## The Basel problem

Submitted by Marianne on August 5, 2016*This article is part of Five of Euler's best. Click here to read the other four problems featured in this series, which is based on a talk given by the mathematician Günter M. Ziegler at the European Congress of Mathematics 2016.*

This problem is the one that’s most obviously mathematical in appearance. It asks for the result of the sum

What are those numbers? If you look closely at the numbers in the denominators of the individual terms,

you might spot that they are the *square numbers* you get by squaring the natural numbers

so it’s easy to see how to continue the sum. The next term would be

the one after

and so on.

This also means that the sum has infinitely many terms, so asking for
its result might seem non-sensical at first. However, it's possible for an
infinite sum to *converge* to a particular value: as you add more
terms, the results inch
closer and closer to that limiting value, getting arbitrarily close to it as
you add more terms (see this article for more on converging sums). What the problem is asking for is the limiting
value of the sum above.

Gottfried Wilhelm Leibniz (1646 - 1716).

The problem wasn't posed by Euler himself, rather it had already been around since at least 1644, and several well-known mathematicians had worked on it. They included three members of the Bernoulli family, which produced no fewer than eight great mathematicians and also contained an erstwhile private tutor of Euler's (Johann Bernoulli). The great Leibniz, who we already met above, had also tried his hand at the problem but failed to find an exact solution. Soon the problem, which was named after the home town of the Bernoullis, became notorious.

A naive way of attacking the problem is to add up as many terms as you can and see what you get. The problem with the Basel sum, however, is that it converges very slowly. Adding up the first 1000 terms (which would be an extremely arduous task by hand) only gives you a result that is correct in the first two decimal places, but differs in the third. Good approximations, therefore, required some mathematical trickery. "So much work has been done on the [sum] that it seems hardly likely that anything new may still turn up," wrote Euler in a letter. "I, too, in spite of repeated efforts, could achieve nothing more than approximate values ..."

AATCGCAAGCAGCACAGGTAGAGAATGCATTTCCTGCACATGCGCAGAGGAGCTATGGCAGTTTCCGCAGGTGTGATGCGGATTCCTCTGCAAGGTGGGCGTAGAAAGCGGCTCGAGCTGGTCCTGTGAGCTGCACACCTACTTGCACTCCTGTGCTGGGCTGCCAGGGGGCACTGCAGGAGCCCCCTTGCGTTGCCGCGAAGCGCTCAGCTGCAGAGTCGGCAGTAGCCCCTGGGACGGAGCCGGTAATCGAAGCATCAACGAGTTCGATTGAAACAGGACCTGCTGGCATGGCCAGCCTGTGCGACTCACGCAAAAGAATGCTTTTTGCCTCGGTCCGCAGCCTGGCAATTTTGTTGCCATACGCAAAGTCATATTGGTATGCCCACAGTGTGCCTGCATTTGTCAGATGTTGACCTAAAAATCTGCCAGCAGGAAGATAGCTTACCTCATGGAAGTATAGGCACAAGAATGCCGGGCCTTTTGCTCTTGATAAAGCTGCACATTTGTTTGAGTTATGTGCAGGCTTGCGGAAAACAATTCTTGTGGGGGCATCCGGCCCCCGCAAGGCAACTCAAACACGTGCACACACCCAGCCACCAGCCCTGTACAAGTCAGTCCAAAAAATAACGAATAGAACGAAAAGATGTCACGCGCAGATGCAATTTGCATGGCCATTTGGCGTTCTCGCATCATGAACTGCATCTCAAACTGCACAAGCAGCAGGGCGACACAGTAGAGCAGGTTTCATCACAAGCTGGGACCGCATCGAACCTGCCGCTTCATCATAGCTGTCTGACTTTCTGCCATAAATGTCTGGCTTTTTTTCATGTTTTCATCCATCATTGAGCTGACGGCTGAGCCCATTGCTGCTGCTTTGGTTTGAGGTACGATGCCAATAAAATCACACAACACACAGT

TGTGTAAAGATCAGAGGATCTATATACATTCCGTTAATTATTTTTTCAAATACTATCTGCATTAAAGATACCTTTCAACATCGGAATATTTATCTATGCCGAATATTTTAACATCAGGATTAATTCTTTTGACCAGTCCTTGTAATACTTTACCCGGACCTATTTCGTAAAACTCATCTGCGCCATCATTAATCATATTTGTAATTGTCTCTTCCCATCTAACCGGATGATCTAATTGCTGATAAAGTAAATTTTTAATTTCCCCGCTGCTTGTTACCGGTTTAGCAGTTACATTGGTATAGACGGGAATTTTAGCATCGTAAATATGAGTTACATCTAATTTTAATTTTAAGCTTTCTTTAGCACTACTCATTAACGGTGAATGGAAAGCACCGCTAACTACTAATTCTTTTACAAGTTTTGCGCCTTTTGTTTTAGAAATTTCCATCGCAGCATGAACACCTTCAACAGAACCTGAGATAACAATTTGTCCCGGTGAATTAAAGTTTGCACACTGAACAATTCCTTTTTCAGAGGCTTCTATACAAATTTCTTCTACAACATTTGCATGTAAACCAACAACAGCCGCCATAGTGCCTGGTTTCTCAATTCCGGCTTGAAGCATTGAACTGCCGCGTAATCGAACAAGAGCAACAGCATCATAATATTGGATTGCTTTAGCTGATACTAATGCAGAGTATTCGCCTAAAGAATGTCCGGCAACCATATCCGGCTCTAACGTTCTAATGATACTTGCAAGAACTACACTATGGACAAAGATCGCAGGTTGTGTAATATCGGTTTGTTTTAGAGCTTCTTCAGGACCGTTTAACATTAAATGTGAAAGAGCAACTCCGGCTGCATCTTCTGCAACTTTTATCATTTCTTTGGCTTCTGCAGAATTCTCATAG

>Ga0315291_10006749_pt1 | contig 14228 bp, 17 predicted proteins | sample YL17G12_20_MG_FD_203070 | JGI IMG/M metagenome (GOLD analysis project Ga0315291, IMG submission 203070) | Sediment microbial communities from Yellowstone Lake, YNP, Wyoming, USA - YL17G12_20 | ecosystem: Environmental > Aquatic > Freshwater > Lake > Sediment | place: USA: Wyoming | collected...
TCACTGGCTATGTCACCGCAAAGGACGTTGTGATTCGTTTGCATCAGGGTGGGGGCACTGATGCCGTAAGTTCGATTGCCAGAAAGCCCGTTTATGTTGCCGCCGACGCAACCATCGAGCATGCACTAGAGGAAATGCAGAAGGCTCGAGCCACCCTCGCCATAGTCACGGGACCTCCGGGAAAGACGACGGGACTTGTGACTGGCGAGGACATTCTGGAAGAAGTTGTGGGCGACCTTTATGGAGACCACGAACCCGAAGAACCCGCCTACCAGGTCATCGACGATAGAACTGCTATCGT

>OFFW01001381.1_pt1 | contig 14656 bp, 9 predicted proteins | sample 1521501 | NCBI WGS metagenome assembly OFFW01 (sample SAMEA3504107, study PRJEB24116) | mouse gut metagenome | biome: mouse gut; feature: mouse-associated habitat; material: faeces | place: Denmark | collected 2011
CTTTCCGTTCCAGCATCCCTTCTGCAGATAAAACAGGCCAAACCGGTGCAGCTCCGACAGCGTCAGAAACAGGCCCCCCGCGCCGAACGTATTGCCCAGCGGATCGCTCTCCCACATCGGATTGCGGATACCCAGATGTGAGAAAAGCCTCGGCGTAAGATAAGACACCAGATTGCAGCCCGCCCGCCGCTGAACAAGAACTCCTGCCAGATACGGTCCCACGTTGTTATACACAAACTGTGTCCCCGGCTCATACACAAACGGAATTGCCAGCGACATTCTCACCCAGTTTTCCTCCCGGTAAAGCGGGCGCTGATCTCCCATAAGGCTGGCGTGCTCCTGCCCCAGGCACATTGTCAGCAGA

Yet in 1735 Euler succeeded. His truly amazing achievement connects to a number nobody had expected to crop up in the context. The number which is the ratio of the circumference of a circle to its diameter:

The maths that led Euler to this result is a bit too hard to present
here, but it's accessible to A level students. You can read about it
in
*An infinite series of
surprises.*.

The five problems presented in this series are just the very small tip of the very large ice berg of Euler's work. You can find out a little bit more in our articles *"Read Euler, read Euler, he is the master of us all"* and *Euler and the calculus of variations*. Alternatively there are many books about Euler, and if you're really brave you can dig into his original papers at the Euler archive.

### About this article

This article is part of Five of Euler's best. Click here to read the other four problems featured in this series, which is based on a talk given by the mathematician Günter M. Ziegler at the European Congress of Mathematics 2016.

Günter M. Ziegler is professor of Mathematics at Freie Universität Berlin, where he also directs the Mathematics Media Office of the German Mathematical Society DMV. His books include *Proofs from THE BOOK* (with Martin Aigner) and *Do I count? Stories from Mathematics.*.

Marianne Freiberger is Editor of *Plus*. She really enjoyed Ziegler's talk about Euler at the European Congress of Mathematics in Berlin in July 2016, on which this article is based.